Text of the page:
EQ > Branch left k' p' right  Node is already there, ignore
LT > case Branch (treap_Insert k p left) k' p' right of
(t @ (Branch (Branch l' k p r') k' p' right)) >
if p' > p
then rotateRight t
else t
t > t
GT > case Branch left k' p' (treap_Insert k p right) of
(t @ (Branch left k' p' (Branch l' k p r'))) >
if p' > p
then rotateLeft t
else t
t > t
When coding structures based upon binary trees it can be convenient to forget the deletion case. It is often the hardest case to grasp and it can be quite hard to maintain invariants associated with the tree such as the AVLtree or Red/Blacktree. Not so for Treaps, however. We just locate the node by a binary tree search and then float it down by rotations until the node is a leaf using the heapproperties and operations. Then we cut off the leaf (Notice the nice metaphors, please).
treap_Delete :: (Ord k, Ord p) => k > Treap k p > Treap k p
treap_Delete k treap = recDelete k treap
where recDelete k Leaf = error "Key does not exist in tree (delete)"
recDelete k (t @ (Branch left k' p right)) =
case compare k k' of
LT > Branch (recDelete k left) k' p right
GT > Branch left k' p (recDelete k right)
EQ > rootDelete t
priorityCompare Leaf (Branch _ _ _ _) = False
priorityCompare (Branch _ _ _ _) Leaf = True
priorityCompare (Branch _ _ x _) (Branch _ _ y _) = x < y
rootDelete Leaf = Leaf
rootDelete (Branch Leaf _ _ Leaf) = Leaf
rootDelete (t @ (Branch left k p right)) =
if priorityCompare left right
then let Branch left k p right = rotateRight t
in Branch left k p (rootDelete right)
else let Branch left k p right = rotateLeft t
in Branch (rootDelete left) k p right
We must not forget the member function. This is simple, as it is nothing but the original binary search tree function:
treap_Member :: (Ord k, Ord p) => k > Treap k p > Bool
treap_Member e Leaf = False
treap_Member e (Branch left k _ right) =
case compare e k of
LT > treap_Member e left
GT > treap_Member e right
EQ > True
Providing random priorities
The premise of the Treap algorithm is the provision of a good random number generator. If the priorities are randomly assigned, the tree will be balanced well (with a high probability). So, our next quest is to assign priorities randomly to each node. The random assignment also makes it impossible for an evil adversary to unbalance the structure.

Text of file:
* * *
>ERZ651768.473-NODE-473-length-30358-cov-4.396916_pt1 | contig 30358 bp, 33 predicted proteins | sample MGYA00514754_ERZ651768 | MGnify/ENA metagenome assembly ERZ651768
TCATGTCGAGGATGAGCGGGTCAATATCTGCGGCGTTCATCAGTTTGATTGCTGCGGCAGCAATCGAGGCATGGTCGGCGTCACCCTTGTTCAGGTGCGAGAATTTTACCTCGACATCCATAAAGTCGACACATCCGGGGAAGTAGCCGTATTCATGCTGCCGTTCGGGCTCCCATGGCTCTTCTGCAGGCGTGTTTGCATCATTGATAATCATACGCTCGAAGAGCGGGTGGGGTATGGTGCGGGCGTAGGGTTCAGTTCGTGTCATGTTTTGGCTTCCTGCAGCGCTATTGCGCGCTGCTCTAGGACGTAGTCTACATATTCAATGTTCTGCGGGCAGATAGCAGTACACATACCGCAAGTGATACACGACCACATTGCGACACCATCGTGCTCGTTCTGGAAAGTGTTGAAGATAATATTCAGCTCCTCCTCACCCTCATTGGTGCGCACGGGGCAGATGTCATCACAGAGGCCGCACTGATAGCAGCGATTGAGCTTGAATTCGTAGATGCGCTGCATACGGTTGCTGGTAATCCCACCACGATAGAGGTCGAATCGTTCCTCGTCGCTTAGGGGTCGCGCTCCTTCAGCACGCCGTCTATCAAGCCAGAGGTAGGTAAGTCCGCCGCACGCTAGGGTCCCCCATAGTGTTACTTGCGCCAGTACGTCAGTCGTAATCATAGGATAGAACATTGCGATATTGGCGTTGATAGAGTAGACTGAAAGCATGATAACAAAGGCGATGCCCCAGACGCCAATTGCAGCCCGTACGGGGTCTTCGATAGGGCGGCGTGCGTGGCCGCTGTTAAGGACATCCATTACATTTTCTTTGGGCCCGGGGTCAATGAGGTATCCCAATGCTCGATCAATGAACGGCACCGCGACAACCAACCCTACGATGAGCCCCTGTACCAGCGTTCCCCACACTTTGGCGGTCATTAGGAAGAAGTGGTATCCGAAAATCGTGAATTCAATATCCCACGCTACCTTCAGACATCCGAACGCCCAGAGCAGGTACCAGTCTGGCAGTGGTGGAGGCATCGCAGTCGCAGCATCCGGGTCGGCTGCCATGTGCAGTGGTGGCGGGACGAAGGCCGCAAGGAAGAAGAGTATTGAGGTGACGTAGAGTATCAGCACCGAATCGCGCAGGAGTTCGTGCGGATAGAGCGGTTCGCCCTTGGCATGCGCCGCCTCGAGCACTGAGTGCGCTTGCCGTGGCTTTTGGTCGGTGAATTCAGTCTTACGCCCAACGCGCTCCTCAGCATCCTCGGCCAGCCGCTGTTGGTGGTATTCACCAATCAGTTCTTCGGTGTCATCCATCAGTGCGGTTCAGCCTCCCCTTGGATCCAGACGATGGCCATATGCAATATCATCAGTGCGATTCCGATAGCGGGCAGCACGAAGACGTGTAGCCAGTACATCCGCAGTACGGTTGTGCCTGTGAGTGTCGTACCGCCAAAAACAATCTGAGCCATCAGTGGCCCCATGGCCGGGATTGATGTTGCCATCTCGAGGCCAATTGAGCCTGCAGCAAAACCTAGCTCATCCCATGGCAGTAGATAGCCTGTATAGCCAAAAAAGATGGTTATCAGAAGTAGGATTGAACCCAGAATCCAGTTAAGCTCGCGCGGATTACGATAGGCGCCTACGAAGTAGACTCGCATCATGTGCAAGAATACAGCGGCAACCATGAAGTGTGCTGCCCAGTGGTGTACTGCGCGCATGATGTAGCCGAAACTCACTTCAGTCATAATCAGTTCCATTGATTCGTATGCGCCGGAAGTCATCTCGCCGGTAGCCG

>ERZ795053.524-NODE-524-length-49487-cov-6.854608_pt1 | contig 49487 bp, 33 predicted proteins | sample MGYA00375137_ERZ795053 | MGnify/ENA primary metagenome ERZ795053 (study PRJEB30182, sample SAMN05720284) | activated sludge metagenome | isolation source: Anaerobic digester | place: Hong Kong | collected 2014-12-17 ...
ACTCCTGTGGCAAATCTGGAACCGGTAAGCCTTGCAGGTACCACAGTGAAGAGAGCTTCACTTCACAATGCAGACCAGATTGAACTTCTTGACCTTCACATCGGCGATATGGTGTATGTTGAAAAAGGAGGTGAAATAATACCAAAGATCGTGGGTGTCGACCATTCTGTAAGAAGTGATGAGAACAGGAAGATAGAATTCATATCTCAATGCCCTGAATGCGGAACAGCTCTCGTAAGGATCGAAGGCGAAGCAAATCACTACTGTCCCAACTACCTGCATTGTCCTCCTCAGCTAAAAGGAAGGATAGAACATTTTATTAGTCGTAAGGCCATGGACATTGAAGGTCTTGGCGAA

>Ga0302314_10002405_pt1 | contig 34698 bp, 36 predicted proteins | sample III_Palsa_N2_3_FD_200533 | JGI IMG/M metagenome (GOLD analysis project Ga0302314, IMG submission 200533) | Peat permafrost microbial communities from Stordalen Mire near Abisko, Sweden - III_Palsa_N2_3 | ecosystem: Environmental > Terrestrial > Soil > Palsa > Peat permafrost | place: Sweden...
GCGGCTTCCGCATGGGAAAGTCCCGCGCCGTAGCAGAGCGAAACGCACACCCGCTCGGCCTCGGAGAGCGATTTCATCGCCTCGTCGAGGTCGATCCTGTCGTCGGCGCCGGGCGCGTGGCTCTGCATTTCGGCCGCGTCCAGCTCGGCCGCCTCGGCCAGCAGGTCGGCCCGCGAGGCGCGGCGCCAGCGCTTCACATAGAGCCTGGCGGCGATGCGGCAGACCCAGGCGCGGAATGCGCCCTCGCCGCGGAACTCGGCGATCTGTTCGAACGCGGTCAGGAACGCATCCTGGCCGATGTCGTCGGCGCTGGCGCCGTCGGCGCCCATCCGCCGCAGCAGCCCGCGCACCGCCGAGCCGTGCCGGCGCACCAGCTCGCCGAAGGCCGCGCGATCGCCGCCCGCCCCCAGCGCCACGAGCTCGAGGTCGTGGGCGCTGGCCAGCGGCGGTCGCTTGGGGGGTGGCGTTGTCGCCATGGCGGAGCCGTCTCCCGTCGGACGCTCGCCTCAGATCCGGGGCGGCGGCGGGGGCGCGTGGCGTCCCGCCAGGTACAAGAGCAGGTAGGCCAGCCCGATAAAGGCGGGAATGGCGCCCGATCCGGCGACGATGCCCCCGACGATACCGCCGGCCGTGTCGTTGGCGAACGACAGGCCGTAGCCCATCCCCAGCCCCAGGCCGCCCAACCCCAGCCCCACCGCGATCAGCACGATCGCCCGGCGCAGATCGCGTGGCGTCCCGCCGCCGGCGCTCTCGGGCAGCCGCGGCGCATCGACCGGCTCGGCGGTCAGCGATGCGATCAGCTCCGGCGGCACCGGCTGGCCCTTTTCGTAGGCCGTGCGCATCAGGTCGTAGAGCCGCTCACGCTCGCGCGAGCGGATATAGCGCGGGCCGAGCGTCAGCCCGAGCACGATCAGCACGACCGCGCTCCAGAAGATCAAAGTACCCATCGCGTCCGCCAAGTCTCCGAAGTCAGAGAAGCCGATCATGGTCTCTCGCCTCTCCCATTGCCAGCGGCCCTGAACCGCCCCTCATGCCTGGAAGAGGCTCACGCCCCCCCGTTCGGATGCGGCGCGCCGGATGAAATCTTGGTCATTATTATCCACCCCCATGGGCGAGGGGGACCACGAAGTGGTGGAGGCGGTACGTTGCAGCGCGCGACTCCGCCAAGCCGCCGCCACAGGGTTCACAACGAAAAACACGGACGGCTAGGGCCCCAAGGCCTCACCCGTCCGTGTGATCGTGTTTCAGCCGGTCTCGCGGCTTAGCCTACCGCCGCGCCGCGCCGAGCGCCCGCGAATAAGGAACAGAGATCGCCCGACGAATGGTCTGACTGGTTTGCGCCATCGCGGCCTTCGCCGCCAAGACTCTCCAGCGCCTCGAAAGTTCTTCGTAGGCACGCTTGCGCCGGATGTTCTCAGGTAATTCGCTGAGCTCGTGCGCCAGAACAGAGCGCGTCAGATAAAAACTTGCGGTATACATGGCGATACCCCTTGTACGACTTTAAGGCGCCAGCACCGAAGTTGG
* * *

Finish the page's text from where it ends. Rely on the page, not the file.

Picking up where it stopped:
There are numerous possibilities, but the one shining most is the System.Random library. The library provides us with 2 type classes Random``Gen and Random. The Random``Gen class are those types g, which can be used as random number generators. The Random class on the other hand are those types a, from which random values can be drawn. That is, given a type of class Random``Gen, any value with a type of class Random can be drawn from it.
The System.Random library also provides a standard random number generator. For our purpose it has the disadvantage of being wrapped inside the IO monad and having to rely on a monad for our treap operations is bad since we then have to thread the monad around with us.
Thus the plan is the following: Initialize a treap as a random number generator and the structure above. Then maintain the random number generator while running operations in the treap. We call this structure an RTreap:
newtype RTReap g k p = RT (g, Treap k p)
deriving (Show, Read)
The empty treap is then an initialization of the random number generator, as said. The null predicate is just a simple reusage of the function above:
empty :: RandomGen g => g > RTreap g k p
empty g = RT (g, treap_Empty)
null :: RandomGen g => RTreap g k p > Bool
null (RT (g, t)) = treap_Null t
Insertion into the treap is done by requesting a new random number from our supply and using this for the node in question. Delete and member are just the same from above with some added structure.
Note we draw random values in a bounded area, such that we have a value less than every random priority in the treap and a value greater than every random priority in the heap. There are certain tricks which can be pulled with these values.
insert :: (RandomGen g, Ord k, Ord p, Num p, Random p)
=> k > RTreap g k p > RTreap g k p
insert k (RT (g, tr)) =
let (p, g') = randomR (2000000000, 2000000000) g
in RT (g', treap_Insert k p tr)
delete :: (RandomGen g, Ord k, Ord p) => k > RTreap g k p
> RTreap g k p
delete k (RT (g, tr)) = RT (g, treap_Delete k tr)
member :: (RandomGen g, Ord k, Ord p) => k > RTreap g k p
> Bool
member k (RT (g, tr)) = treap_Member k tr
The initialization of the RTreap will then be something like:
stdGenTreap :: Int > RTreap StdGen k p
stdGenTreap = (empty . mkStdGen)
The Int type one has to provide is an initialization seed. We can get one such inside an IO monad when starting our program and then use it to seed the Treaps we need afterwards. The functions needed are defined inside the System.Random module.
Cool additions
If we wish to split a treap at a certain node k in K, we can do so, by inserting k with the minimum priority. Assuming p are in the Bounded class:
splitTreap :: (RandomGen g, Bounded p, Ord k, Ord p)
=> k > RTreap g k p > (RTreap g k p, RTreap g k p)
splitTreap k (RT (g, tr)) =
let (g', g'') = split g
Branch left _ _ right = treap_Insert k minBound tr
in (RT (g', left), RT (g'', right))
Similarly to join two disjoint treaps with key spaces K1 and K2, where the keys in K1 are smaller than the keys in K2 (formally: max K1 < min K2), we can choose a key k not in the union (K1, K2) and form the tree where k is the root and the treaps are left and right children. We then proceed by deleting the node k:
joinTreap :: (Bounded p, Ord p, Ord k)
=> k > RTreap g k p > RTreap g k p > RTreap g k p
joinTreap k (RT (g, tr1)) (RT (_, tr2)) =
RT (g, (treap_Delete k (Branch tr1 k maxBound tr2)))
Optimizations
I will simply direct people to the article by Oleg pointed at in the introduction. There are certain optimizations possible, which he thoroughly discusses. Implementing these is an exercise.